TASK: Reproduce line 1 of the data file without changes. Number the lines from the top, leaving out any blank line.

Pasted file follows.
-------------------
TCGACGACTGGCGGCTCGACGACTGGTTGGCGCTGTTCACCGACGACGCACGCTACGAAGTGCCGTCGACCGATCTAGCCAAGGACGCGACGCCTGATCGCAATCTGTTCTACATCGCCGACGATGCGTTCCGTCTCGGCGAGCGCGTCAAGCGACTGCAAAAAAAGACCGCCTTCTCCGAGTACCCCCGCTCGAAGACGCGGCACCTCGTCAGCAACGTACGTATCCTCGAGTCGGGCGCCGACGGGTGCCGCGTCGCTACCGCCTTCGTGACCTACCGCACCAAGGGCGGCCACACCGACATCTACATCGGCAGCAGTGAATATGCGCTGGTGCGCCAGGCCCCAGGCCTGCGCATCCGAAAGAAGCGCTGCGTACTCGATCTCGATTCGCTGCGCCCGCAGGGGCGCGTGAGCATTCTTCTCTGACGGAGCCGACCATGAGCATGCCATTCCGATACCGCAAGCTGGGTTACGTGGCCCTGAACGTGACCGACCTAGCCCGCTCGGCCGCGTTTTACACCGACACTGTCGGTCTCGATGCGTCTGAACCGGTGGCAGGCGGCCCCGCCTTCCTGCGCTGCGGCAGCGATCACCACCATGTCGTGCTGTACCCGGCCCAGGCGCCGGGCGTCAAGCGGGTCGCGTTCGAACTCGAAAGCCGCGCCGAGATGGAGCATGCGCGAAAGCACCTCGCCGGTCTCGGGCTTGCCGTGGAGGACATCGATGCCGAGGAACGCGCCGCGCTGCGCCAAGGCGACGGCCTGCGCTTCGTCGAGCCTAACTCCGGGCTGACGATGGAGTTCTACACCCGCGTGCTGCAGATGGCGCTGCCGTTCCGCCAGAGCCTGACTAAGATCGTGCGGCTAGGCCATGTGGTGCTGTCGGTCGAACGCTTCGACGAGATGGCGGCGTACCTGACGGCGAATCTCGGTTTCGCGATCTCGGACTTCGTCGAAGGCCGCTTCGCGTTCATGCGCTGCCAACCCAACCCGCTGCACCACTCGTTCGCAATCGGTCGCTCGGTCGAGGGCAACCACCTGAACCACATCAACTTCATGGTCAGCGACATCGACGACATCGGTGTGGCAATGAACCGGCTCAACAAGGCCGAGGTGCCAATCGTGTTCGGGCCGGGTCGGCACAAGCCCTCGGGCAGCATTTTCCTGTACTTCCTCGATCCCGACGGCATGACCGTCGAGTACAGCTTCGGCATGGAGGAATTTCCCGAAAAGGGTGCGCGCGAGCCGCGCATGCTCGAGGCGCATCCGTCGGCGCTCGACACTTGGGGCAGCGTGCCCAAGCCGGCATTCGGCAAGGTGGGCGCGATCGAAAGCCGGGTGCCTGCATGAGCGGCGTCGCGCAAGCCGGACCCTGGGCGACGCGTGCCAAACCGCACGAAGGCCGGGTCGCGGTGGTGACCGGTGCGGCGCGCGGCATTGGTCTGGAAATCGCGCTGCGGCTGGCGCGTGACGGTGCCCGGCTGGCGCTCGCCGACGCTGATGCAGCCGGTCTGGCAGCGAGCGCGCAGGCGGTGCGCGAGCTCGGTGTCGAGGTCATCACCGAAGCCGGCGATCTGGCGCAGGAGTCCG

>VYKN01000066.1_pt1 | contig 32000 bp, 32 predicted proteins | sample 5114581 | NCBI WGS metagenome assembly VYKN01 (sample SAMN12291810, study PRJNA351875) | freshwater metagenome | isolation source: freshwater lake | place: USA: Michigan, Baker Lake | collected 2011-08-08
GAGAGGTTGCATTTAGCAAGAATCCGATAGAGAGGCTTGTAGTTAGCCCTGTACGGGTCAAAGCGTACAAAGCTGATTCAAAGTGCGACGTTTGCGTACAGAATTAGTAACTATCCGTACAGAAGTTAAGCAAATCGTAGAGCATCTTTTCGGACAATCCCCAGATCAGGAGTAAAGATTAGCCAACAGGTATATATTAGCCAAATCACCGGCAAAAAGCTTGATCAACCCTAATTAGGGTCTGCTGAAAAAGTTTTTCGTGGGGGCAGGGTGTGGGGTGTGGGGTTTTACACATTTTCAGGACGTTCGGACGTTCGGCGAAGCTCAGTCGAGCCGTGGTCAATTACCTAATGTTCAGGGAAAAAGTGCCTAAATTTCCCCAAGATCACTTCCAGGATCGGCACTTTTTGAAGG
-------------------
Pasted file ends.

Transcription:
TCGACGACTGGCGGCTCGACGACTGGTTGGCGCTGTTCACCGACGACGCACGCTACGAAGTGCCGTCGACCGATCTAGCCAAGGACGCGACGCCTGATCGCAATCTGTTCTACATCGCCGACGATGCGTTCCGTCTCGGCGAGCGCGTCAAGCGACTGCAAAAAAAGACCGCCTTCTCCGAGTACCCCCGCTCGAAGACGCGGCACCTCGTCAGCAACGTACGTATCCTCGAGTCGGGCGCCGACGGGTGCCGCGTCGCTACCGCCTTCGTGACCTACCGCACCAAGGGCGGCCACACCGACATCTACATCGGCAGCAGTGAATATGCGCTGGTGCGCCAGGCCCCAGGCCTGCGCATCCGAAAGAAGCGCTGCGTACTCGATCTCGATTCGCTGCGCCCGCAGGGGCGCGTGAGCATTCTTCTCTGACGGAGCCGACCATGAGCATGCCATTCCGATACCGCAAGCTGGGTTACGTGGCCCTGAACGTGACCGACCTAGCCCGCTCGGCCGCGTTTTACACCGACACTGTCGGTCTCGATGCGTCTGAACCGGTGGCAGGCGGCCCCGCCTTCCTGCGCTGCGGCAGCGATCACCACCATGTCGTGCTGTACCCGGCCCAGGCGCCGGGCGTCAAGCGGGTCGCGTTCGAACTCGAAAGCCGCGCCGAGATGGAGCATGCGCGAAAGCACCTCGCCGGTCTCGGGCTTGCCGTGGAGGACATCGATGCCGAGGAACGCGCCGCGCTGCGCCAAGGCGACGGCCTGCGCTTCGTCGAGCCTAACTCCGGGCTGACGATGGAGTTCTACACCCGCGTGCTGCAGATGGCGCTGCCGTTCCGCCAGAGCCTGACTAAGATCGTGCGGCTAGGCCATGTGGTGCTGTCGGTCGAACGCTTCGACGAGATGGCGGCGTACCTGACGGCGAATCTCGGTTTCGCGATCTCGGACTTCGTCGAAGGCCGCTTCGCGTTCATGCGCTGCCAACCCAACCCGCTGCACCACTCGTTCGCAATCGGTCGCTCGGTCGAGGGCAACCACCTGAACCACATCAACTTCATGGTCAGCGACATCGACGACATCGGTGTGGCAATGAACCGGCTCAACAAGGCCGAGGTGCCAATCGTGTTCGGGCCGGGTCGGCACAAGCCCTCGGGCAGCATTTTCCTGTACTTCCTCGATCCCGACGGCATGACCGTCGAGTACAGCTTCGGCATGGAGGAATTTCCCGAAAAGGGTGCGCGCGAGCCGCGCATGCTCGAGGCGCATCCGTCGGCGCTCGACACTTGGGGCAGCGTGCCCAAGCCGGCATTCGGCAAGGTGGGCGCGATCGAAAGCCGGGTGCCTGCATGAGCGGCGTCGCGCAAGCCGGACCCTGGGCGACGCGTGCCAAACCGCACGAAGGCCGGGTCGCGGTGGTGACCGGTGCGGCGCGCGGCATTGGTCTGGAAATCGCGCTGCGGCTGGCGCGTGACGGTGCCCGGCTGGCGCTCGCCGACGCTGATGCAGCCGGTCTGGCAGCGAGCGCGCAGGCGGTGCGCGAGCTCGGTGTCGAGGTCATCACCGAAGCCGGCGATCTGGCGCAGGAGTCCG